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Interested to learn more about Rosé wine? Discover why it’s pink, it’s tasting notes, pairing suggestions how to serve Rosé wine, plus 7 varietals that are under $20 that you should definitely try!
Rosé wine can be a misunderstood variety of wines. I say variety, not varietal because rose wines are the result of a certain type of wine making. Red grapes and white grapes produced in traditional wine making practices produce red and white wines, respectively.
Rosés are an interesting cross between the typical red and white varieties where the batch starts off with red grapes. Instead of the red grape skins staying inside of the fermenting wine, they are taken out leaving the wine with a pinkish hue instead of the deeper red tones associated with varietals such as Syrah or Cabernet Sauvignon.
As far as everyday drinking wines go, especially during summertime, Europeans enjoy copious quantities of rose wines. Americans tend to associate roses with some cheaper brands of wine like White Zinfandel which tends to have an overly sweet taste.
Rose certainly is not limited to pink sugary brands that tend to be guzzled rather than sipped.
Made through a process called saignee, Rosé wine is technically a red wine that is not finished. That being said, rose wine is completely different from red wine. Both are made from red grapes left to ferment in a vat, but when making rose wine, you quickly separate the juice from the grape skins. The remnant skins are used to make red wine which is what makes it more colorful and robust than rose wine.
Rosé Wine Characteristics
Rosé wine is lighter in color than red wine because during processing, the grape skins are only soaked briefly before they are removed. Depending upon the technique used to make the wine, rose wine can vary in color. The color can range from pink to pale orange and as dark as a vivid pinkish-purple hue. The wine should be clear without cloudiness or sediment.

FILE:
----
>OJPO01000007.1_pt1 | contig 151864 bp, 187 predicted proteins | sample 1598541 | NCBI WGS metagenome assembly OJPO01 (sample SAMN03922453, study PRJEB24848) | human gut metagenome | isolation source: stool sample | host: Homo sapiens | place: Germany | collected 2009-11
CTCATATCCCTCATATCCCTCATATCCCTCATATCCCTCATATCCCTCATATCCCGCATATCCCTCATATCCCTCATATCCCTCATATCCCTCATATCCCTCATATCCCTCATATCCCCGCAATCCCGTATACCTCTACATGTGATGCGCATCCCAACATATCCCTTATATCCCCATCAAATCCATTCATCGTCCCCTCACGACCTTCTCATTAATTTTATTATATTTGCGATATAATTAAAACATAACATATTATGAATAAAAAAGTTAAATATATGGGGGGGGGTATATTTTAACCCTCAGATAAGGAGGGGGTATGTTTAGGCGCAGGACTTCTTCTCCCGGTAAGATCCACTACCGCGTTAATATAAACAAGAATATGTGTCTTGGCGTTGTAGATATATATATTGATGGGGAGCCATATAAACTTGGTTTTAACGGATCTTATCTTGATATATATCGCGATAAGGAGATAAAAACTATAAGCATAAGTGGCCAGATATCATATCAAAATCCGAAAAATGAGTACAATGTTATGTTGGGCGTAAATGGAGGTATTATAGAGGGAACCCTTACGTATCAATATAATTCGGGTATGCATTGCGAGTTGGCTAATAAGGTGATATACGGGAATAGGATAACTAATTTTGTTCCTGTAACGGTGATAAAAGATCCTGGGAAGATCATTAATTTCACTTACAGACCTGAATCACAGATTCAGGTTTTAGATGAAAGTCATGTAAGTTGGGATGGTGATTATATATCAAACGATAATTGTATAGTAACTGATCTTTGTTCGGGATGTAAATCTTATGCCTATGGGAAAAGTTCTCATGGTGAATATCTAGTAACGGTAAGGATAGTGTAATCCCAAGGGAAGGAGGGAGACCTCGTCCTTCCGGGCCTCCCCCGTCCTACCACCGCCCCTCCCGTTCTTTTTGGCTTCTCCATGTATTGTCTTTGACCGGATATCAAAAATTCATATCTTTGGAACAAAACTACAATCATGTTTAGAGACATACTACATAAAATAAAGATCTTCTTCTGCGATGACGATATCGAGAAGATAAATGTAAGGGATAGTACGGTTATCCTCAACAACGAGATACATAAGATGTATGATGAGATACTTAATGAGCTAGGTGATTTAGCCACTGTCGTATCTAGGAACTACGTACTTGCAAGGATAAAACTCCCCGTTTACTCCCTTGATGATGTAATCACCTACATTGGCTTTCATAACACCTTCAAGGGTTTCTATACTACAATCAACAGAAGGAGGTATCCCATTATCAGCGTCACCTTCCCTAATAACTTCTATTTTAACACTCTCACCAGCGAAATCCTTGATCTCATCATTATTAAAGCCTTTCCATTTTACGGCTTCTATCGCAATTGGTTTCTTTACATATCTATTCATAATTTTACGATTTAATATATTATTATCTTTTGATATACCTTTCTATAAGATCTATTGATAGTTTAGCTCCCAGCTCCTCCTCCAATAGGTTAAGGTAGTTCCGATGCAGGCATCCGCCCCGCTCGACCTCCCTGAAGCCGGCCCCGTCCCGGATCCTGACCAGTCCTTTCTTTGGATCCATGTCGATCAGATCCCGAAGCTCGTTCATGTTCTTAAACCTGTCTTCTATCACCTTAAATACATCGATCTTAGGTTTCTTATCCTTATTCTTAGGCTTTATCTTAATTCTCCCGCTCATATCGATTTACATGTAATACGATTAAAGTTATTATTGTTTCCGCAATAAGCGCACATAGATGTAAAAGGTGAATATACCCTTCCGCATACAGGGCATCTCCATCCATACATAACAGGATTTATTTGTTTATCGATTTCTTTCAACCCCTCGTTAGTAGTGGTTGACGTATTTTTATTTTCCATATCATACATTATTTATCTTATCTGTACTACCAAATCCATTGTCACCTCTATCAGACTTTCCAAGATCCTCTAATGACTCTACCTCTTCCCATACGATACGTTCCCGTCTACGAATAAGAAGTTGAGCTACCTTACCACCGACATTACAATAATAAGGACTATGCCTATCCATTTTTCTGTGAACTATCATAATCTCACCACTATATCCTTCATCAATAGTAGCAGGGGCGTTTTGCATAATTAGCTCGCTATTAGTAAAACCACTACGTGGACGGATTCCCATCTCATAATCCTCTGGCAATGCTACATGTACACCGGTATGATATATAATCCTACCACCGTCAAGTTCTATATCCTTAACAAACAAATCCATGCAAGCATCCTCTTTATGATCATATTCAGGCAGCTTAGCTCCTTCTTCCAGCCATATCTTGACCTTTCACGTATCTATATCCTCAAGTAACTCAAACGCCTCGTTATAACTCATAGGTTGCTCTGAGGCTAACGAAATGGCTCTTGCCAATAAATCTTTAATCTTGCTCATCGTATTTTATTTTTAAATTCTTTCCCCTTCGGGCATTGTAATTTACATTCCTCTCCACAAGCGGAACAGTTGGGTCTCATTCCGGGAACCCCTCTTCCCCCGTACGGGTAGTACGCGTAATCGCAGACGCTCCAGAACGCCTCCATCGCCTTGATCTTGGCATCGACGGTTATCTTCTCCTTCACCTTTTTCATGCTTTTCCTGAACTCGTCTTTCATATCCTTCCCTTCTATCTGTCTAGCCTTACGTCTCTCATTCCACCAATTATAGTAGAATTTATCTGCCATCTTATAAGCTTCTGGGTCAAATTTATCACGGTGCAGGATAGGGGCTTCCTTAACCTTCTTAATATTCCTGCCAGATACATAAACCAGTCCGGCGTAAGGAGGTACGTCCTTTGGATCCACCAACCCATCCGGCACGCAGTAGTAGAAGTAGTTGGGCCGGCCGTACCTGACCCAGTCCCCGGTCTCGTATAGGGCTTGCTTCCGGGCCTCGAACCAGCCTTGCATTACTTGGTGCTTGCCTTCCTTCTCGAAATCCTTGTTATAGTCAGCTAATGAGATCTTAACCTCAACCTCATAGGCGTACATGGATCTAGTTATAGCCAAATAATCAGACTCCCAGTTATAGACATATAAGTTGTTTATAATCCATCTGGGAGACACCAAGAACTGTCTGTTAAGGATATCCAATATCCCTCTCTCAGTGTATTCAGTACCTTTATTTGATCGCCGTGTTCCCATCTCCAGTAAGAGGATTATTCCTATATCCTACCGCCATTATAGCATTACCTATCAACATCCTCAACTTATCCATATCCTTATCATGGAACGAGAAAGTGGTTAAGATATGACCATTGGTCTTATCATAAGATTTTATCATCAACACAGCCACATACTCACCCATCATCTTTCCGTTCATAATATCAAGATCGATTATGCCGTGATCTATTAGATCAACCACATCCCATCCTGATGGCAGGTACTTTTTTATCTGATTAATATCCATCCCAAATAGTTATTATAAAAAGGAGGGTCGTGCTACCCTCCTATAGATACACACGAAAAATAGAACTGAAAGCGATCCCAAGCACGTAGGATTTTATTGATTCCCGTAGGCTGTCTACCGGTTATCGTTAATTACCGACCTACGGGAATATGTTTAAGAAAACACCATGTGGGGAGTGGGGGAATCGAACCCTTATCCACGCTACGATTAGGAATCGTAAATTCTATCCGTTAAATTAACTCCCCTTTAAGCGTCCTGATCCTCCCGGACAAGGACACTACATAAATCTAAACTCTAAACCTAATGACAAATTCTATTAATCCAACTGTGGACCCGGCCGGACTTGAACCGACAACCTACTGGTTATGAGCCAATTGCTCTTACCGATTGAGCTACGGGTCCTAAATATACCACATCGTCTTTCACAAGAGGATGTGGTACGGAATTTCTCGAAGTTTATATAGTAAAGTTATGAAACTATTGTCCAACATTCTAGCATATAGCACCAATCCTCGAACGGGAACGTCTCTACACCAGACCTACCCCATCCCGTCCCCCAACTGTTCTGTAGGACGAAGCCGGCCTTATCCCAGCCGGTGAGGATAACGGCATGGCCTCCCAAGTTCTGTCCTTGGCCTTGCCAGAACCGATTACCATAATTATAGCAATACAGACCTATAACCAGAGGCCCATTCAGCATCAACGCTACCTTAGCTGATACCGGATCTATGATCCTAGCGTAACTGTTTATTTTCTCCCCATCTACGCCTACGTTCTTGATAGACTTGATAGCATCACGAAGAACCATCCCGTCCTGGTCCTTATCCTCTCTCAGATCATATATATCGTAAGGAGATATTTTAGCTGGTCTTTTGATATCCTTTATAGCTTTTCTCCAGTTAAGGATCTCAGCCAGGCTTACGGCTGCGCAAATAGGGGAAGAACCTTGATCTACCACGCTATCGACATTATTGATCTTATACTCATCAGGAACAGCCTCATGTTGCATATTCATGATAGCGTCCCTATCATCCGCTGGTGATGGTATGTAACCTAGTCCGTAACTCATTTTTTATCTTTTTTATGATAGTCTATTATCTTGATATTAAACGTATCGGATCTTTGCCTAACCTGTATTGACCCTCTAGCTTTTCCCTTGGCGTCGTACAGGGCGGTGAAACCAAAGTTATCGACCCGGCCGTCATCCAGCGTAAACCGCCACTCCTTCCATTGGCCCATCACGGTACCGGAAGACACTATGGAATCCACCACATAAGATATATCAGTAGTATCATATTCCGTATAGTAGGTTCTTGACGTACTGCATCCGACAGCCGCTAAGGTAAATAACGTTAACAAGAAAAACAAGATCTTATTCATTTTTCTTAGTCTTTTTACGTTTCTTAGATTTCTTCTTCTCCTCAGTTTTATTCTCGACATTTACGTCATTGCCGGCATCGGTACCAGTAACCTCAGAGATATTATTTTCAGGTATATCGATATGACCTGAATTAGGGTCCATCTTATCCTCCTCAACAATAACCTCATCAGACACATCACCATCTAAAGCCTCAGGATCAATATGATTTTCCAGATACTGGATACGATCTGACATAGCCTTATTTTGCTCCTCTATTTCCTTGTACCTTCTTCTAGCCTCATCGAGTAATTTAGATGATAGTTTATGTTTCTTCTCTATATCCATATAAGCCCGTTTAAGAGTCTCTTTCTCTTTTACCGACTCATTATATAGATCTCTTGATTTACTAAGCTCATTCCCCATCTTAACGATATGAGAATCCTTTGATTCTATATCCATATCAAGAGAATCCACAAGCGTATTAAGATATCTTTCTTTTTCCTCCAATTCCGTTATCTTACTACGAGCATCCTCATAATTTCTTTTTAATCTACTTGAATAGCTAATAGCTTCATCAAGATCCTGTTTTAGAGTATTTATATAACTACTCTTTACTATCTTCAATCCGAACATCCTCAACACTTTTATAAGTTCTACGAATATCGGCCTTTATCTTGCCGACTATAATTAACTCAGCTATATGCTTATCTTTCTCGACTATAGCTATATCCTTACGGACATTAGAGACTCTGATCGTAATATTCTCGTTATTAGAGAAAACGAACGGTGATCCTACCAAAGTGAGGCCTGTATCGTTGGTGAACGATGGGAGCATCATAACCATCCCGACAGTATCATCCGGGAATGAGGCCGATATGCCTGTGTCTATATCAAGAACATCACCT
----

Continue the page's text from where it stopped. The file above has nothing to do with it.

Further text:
Rosé wine has a light body, and the flavor is fruity and tangy with a hint of the spiciness and complexity of a red wine. Despite the fact that this is a sweet wine, it is not sugary sweet — it is dry. That being said, the flavor can vary some depending upon the type of grape used and the method used to make it.
The smell of rose wine is similar to its flavor. The aroma has slightly floral undertone, but it is not at all rose-like. The predominant scent if fruity. Hints of berries including strawberry and raspberry stand out among the medley of scents. The faint smell of geranium and pomegranate may also be present.
Wine has a texture that can range from light to thick depending upon the variety. Rose wine tends to be light and refreshing. The delicate texture of rose wine is also silky smooth and clean on the palate.
Rosé Wine Pairing Suggestions
Personally, I think it as a perfect drink in summer months that pairs well with seafood and pork. Because Rosé has a subtler flavor than most other wines, it pairs well with a variety of cuisines. For example, the delicate flavor of the rose means it won’t overpower sole or other mild fish. Rosé also pairs well with pork. International food whose flavors are naturally complemented by the fruitiness of rose include Thai, Greek, Mexican and Chinese.
What Temperature Rosé be Served at?
Rosé wine should always be served chilled, ideally at a temperature of 55 degrees Fahrenheit. This temperature can be achieved by placing the bottle in the refrigerator for several hours. If you need to chill the wine and don’t have the benefit of a refrigerator, fill an ice bucket three-quarters of the way with ice, then add enough water to the bucket to just cover the ice. Immerse the bottle of rose in the ice bucket for approximately 10 minutes.
What Wine Glass Should Rosé be Served in?